'Orchids can help reduce city's pollution'

Natural air purifier

Visitors at the Orchid Show organised by the Orchid Society of Karnataka at Lalbagh on Sunday.

Orchids can play a significant role in reducing the city’s pollution if grown in households, enthusiasts of the flowering plant said.

“Bengalureans are showing immense interest in growing orchids on their rooftops, balconies and gardens. Besides creating a conducive environment for the plants to grow, soil blended with rotten leaves, organic manure and charcoal (serving as a source of carbon dioxide) is a must. Moreover, city's pollution can be a good source of carbon dioxide,” said Sadananda Hegde, the president of The Orchid Society of Karnataka (TOSKAR).

The society had organised a two-day Orchid Show starting from Saturday at Lalbagh. As many as 700 types of hybrid varieties of orchids from different parts of the country were on display.

A visitor at the Orchid Show organised by the Orchid Society of Karnataka at Lalbagh on Sunday.
A visitor at the Orchid Show organised by
the Orchid Society of Karnataka at Lalbagh on Sunday.

Hegde said the show was supposed to be held 12 days ago. However, the delay helped many rare and significant orchid varieties to be displayed in the show.

“Last 15 days were a bit dry that favoured the early blooming of Slipper Orchids. We would have missed the bloomed ones had the show not been delayed,” he said.

The Lady Slipper Orchid, which was once a lost species, was also on the display at the show. “Now, these orchid varieties are grown in plenty in most of the households. We have completely recovered the lost species,” Hegde added.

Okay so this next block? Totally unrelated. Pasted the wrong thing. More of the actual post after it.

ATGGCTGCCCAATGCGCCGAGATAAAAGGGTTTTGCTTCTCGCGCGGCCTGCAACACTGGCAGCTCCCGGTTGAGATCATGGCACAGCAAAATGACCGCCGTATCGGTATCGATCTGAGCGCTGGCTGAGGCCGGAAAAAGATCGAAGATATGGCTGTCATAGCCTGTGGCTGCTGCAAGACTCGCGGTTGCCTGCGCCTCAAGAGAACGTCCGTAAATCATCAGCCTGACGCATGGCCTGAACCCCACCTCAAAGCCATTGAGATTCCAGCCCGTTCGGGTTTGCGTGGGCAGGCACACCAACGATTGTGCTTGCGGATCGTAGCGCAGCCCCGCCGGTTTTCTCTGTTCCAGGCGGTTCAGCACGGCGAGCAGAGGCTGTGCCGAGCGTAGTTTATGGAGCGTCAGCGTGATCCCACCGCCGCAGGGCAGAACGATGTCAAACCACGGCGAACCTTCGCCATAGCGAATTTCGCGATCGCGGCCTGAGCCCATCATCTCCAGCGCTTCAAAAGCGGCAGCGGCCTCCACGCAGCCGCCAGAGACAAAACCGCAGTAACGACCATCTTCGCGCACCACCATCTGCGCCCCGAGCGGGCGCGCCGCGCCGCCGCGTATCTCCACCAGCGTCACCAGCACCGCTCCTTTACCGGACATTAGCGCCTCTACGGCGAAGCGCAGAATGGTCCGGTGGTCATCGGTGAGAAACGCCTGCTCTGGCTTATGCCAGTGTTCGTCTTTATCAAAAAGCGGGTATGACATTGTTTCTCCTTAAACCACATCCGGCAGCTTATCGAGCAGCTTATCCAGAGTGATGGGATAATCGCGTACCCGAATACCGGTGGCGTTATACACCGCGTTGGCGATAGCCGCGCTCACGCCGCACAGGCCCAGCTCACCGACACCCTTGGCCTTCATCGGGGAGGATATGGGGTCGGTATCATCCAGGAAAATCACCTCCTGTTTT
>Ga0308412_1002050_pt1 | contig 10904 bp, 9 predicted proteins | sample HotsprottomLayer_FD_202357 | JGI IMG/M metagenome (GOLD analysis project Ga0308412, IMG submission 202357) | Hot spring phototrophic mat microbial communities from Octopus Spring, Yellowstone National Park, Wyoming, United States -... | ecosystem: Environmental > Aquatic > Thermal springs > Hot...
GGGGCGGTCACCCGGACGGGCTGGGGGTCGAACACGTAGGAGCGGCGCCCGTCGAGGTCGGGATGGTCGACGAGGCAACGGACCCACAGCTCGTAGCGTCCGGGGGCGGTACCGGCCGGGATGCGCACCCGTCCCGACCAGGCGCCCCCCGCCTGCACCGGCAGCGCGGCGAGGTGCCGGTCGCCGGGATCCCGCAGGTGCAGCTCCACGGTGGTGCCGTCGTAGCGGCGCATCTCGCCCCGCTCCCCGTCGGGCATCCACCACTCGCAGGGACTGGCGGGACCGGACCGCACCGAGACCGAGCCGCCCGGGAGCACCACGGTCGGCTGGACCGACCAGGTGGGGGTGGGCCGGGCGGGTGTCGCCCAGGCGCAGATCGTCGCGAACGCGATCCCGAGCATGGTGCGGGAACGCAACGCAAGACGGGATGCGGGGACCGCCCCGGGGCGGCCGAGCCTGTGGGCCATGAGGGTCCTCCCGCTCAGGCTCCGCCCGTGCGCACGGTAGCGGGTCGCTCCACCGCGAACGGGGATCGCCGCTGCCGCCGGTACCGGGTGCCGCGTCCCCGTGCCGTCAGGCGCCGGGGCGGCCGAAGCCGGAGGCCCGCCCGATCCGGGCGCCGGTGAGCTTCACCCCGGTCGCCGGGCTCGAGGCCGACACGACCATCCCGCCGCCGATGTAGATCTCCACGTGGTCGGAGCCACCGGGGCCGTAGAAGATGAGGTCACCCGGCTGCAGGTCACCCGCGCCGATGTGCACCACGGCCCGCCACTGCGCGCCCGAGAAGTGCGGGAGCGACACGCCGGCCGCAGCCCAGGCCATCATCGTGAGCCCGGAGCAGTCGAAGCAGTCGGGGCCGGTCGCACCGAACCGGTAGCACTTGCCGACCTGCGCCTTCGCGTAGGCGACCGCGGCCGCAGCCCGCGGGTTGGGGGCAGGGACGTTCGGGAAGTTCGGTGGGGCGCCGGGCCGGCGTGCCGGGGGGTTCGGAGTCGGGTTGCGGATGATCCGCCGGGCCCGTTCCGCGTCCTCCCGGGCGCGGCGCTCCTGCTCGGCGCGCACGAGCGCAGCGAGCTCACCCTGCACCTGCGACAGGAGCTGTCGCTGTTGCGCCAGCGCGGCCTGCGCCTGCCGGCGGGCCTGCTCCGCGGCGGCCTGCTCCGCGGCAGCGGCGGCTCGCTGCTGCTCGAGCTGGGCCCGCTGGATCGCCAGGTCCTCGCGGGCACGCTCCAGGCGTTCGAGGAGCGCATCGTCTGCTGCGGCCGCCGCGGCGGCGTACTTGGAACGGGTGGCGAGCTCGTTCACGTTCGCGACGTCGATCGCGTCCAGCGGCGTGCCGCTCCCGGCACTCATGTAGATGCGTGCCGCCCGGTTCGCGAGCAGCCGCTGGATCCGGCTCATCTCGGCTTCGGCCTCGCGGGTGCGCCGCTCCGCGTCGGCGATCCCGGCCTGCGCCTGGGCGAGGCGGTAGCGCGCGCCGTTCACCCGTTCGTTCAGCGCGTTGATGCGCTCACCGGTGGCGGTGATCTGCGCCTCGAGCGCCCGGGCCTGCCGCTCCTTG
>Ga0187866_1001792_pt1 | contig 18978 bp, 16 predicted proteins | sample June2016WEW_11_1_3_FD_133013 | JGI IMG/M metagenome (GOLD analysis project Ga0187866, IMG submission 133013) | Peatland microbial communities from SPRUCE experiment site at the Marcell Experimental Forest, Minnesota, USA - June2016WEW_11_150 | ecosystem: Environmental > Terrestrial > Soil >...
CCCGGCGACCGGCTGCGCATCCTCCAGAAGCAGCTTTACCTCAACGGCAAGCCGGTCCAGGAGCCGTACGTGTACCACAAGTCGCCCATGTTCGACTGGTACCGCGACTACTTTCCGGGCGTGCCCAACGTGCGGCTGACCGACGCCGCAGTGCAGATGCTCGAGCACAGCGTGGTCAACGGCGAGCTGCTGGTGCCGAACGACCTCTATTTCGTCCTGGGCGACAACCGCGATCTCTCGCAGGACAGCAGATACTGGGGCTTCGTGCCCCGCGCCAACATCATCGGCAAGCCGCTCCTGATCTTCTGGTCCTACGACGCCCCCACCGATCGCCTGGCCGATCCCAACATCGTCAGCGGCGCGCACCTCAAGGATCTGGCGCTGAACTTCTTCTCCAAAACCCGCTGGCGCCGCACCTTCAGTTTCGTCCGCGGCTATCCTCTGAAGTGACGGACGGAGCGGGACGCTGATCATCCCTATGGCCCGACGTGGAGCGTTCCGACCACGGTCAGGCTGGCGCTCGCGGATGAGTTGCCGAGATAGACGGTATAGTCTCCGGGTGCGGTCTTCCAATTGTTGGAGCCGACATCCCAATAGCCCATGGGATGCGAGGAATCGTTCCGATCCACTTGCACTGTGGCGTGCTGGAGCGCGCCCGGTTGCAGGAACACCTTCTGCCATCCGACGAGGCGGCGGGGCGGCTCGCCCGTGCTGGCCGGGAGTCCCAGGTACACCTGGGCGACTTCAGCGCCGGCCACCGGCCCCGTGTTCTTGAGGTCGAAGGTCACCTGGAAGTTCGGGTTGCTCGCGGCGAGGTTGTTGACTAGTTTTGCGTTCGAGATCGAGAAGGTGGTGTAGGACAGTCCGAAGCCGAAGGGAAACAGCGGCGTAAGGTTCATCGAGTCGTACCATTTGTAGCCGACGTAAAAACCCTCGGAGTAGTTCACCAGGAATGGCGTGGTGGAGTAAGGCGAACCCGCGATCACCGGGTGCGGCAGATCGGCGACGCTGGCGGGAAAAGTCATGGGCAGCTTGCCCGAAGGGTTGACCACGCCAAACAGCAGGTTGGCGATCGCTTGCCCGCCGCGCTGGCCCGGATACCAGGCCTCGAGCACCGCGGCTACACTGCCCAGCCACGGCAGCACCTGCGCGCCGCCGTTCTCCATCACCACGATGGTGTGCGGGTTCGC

Conservation of Indian orchid breeds is important, said orchid enthusiasts.

“We have lost many orchid species to other countries in the past. In Karnataka, the Western Ghats alone have more than 200 varieties of orchids. Orchids are very intelligent flower structures that need to be protected,” said one of the orchid enthusiasts of Bangalore.

“The biotechnology-oriented companies should take up initiatives to grow more orchid hybrid varieties and actively involve in conserving the gene pool,” he added.

Another orchid enthusiast, Nageshwar, who owns an orchid garden of about 3,000 plants, said there was a huge demand for orchids in the Indian market.

“We are importing many orchid varieties from various other countries. Nowadays, there is a huge demand for plants for decorative purposes in India. We should stop importing orchids and grow them ourselves,” he said.

The training sessions and seminars were organised. Counters were set up for the sale of orchid plants. Books on orchids were also sold at the show.

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'Orchids can help reduce city's pollution'

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